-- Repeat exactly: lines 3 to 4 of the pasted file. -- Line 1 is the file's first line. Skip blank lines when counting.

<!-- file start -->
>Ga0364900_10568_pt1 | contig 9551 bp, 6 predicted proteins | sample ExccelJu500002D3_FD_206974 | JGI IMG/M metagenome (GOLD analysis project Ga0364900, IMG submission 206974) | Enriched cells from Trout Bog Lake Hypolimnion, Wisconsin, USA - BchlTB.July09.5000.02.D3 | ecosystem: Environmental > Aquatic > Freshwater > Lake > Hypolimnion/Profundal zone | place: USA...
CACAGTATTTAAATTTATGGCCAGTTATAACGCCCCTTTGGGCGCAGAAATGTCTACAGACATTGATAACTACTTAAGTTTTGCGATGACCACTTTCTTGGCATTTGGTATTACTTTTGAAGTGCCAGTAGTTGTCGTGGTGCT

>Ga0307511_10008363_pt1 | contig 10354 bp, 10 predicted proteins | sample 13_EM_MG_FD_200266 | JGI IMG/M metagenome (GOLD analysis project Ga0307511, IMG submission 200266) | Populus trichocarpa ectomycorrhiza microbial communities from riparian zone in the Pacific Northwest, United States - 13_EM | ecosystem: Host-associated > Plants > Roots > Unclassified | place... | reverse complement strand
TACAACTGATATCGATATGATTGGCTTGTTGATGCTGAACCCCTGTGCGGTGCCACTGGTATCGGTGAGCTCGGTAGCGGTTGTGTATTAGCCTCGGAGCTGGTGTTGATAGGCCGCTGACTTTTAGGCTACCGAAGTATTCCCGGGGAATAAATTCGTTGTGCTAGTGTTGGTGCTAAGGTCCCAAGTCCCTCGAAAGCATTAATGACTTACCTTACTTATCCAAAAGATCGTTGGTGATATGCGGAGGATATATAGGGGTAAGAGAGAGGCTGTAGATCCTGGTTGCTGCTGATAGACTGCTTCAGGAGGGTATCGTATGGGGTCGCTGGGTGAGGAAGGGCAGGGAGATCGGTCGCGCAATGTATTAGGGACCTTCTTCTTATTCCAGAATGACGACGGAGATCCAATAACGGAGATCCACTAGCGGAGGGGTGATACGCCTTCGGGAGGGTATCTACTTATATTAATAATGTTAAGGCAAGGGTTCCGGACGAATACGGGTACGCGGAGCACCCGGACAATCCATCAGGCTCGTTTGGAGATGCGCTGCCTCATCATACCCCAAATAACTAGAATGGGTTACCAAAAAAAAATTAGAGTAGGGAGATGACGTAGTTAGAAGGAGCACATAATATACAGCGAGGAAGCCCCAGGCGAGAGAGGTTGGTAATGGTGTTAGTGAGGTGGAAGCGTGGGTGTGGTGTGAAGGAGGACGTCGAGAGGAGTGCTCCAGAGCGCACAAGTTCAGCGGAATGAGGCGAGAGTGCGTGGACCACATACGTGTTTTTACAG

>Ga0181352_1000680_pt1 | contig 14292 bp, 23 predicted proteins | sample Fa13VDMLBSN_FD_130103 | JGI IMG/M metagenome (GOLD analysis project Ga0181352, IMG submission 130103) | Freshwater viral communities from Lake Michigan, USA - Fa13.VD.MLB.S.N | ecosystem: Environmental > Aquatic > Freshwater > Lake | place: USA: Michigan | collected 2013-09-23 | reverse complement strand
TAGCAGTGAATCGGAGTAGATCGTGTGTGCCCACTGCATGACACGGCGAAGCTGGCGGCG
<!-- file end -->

>Ga0307511_10008363_pt1 | contig 10354 bp, 10 predicted proteins | sample 13_EM_MG_FD_200266 | JGI IMG/M metagenome (GOLD analysis project Ga0307511, IMG submission 200266) | Populus trichocarpa ectomycorrhiza microbial communities from riparian zone in the Pacific Northwest, United States - 13_EM | ecosystem: Host-associated > Plants > Roots > Unclassified | place... | reverse complement strand
TACAACTGATATCGATATGATTGGCTTGTTGATGCTGAACCCCTGTGCGGTGCCACTGGTATCGGTGAGCTCGGTAGCGGTTGTGTATTAGCCTCGGAGCTGGTGTTGATAGGCCGCTGACTTTTAGGCTACCGAAGTATTCCCGGGGAATAAATTCGTTGTGCTAGTGTTGGTGCTAAGGTCCCAAGTCCCTCGAAAGCATTAATGACTTACCTTACTTATCCAAAAGATCGTTGGTGATATGCGGAGGATATATAGGGGTAAGAGAGAGGCTGTAGATCCTGGTTGCTGCTGATAGACTGCTTCAGGAGGGTATCGTATGGGGTCGCTGGGTGAGGAAGGGCAGGGAGATCGGTCGCGCAATGTATTAGGGACCTTCTTCTTATTCCAGAATGACGACGGAGATCCAATAACGGAGATCCACTAGCGGAGGGGTGATACGCCTTCGGGAGGGTATCTACTTATATTAATAATGTTAAGGCAAGGGTTCCGGACGAATACGGGTACGCGGAGCACCCGGACAATCCATCAGGCTCGTTTGGAGATGCGCTGCCTCATCATACCCCAAATAACTAGAATGGGTTACCAAAAAAAAATTAGAGTAGGGAGATGACGTAGTTAGAAGGAGCACATAATATACAGCGAGGAAGCCCCAGGCGAGAGAGGTTGGTAATGGTGTTAGTGAGGTGGAAGCGTGGGTGTGGTGTGAAGGAGGACGTCGAGAGGAGTGCTCCAGAGCGCACAAGTTCAGCGGAATGAGGCGAGAGTGCGTGGACCACATACGTGTTTTTACAG